My Favorite: Block

A few weeks ago I wrote about a favorite building, this week I thought I would highlight a favorite block. An “actual” city block, the area circumscribed by the four streets enclosing it, could potentially have 4 very different characters. Therefore, I’m defining the block as the street segment and the buildings on both sides of that street. However, before I set about the task of describing the block, I am going to make a sad observation (whether it is the observation itself or the subject that is sad, I will leave for you to judge).

When picking my favorites for the blog, I go with my heart. The decision-making process takes about 2.7 seconds. Afterward, I spend a little bit more time thinking through the alternatives just to makes sure than I’m not proposing anything too dense. As I was reviewing all of the blocks downtown I realized something that has disturbed me since I recognized it- we don’t have a single ideal block in downtown. Of course, “ideal” is a loaded word, but from the standpoint of form and function every block in downtown Chattanooga is deficient in one aspect or another. I obviously don’t have space to critique every downtown block, so if you want to argue, please feel free to comment on this page or send me an email. That said, we’re on to my favorite…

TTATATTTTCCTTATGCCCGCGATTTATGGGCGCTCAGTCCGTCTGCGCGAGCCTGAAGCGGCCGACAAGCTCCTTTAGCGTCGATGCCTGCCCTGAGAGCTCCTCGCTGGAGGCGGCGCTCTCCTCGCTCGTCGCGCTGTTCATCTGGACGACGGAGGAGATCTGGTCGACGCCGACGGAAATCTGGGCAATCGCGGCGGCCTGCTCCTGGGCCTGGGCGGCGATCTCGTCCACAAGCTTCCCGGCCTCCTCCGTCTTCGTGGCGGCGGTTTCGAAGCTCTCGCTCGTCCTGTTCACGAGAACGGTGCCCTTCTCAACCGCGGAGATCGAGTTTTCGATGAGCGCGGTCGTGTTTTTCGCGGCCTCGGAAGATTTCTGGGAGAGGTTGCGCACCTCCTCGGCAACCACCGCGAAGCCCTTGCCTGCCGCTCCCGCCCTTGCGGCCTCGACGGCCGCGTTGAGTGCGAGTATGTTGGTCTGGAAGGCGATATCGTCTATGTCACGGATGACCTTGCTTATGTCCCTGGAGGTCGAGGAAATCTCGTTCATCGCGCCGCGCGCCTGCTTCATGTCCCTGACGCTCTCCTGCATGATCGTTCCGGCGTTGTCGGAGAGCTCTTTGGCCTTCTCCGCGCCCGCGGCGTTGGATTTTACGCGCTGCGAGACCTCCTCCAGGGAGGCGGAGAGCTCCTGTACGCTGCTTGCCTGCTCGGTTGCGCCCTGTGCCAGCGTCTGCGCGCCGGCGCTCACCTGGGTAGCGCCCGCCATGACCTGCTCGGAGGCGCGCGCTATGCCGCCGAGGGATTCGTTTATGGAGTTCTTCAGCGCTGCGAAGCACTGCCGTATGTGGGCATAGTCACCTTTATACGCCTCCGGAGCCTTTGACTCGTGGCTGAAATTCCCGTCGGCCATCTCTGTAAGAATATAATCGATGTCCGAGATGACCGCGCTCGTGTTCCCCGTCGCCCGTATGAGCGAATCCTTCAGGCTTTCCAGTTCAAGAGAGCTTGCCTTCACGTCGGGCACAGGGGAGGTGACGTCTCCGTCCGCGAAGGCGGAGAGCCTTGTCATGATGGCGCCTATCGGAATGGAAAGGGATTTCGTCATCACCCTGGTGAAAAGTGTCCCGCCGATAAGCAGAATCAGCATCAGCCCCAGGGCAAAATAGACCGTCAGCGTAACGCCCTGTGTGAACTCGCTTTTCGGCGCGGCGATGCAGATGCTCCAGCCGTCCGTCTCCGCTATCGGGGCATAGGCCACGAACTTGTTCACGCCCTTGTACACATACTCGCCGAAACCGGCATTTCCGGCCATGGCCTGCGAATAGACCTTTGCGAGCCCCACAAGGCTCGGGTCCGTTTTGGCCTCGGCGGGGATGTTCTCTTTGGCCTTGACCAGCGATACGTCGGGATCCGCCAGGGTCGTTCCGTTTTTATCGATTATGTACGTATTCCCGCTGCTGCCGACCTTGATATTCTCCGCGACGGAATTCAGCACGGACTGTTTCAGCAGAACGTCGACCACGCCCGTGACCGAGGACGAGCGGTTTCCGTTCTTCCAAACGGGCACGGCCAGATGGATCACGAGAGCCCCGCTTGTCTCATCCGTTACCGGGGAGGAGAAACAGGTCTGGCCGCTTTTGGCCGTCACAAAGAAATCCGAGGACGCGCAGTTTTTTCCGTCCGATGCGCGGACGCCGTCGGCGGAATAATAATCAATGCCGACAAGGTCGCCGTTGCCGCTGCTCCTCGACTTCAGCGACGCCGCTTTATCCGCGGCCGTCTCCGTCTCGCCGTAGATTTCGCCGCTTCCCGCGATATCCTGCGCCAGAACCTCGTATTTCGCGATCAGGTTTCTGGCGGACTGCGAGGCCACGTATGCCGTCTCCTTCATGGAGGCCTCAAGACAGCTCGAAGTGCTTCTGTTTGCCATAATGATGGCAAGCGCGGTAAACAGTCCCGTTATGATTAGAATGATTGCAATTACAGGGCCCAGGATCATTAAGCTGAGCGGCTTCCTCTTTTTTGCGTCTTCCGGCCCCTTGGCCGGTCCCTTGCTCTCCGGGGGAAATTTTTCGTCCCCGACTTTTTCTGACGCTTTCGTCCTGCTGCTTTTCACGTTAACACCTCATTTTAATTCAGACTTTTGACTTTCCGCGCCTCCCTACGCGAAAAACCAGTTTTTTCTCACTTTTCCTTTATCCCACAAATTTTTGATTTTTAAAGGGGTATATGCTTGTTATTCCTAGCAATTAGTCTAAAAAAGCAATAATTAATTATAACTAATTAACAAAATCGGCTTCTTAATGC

While not perfect, I’m currently in love with the 700 block of Cherry Street. I will concede that at the time of writing I happen to be in said block enjoying a distilled beverage and a Padron 1964 Anniversary Exclusivo so my judgment may be (literally) clouded. Regardless of my current state, I remember the impression I got the first time I experienced the block- I thought “cool, that’s a city block”. Indeed, that is the strength of this block: it doesn’t rely on any one particular element. It feels like a city block because the wide range of elements all work together. While we can analyze the elements in isolation, there is a synergy to their arrangement that is greater than the sum of the parts.

The street grid is the driver of urban form in this part of the city. This block is part of the original city grid that was laid out in 1838. The block is also one of those ravaged by the flood of 1867. Because of that flood, the City (with the help of citizens) backfilled to raise the street level of downtown. The current level of this section of street is now roughly 10 feet higher than it was when the city was founded.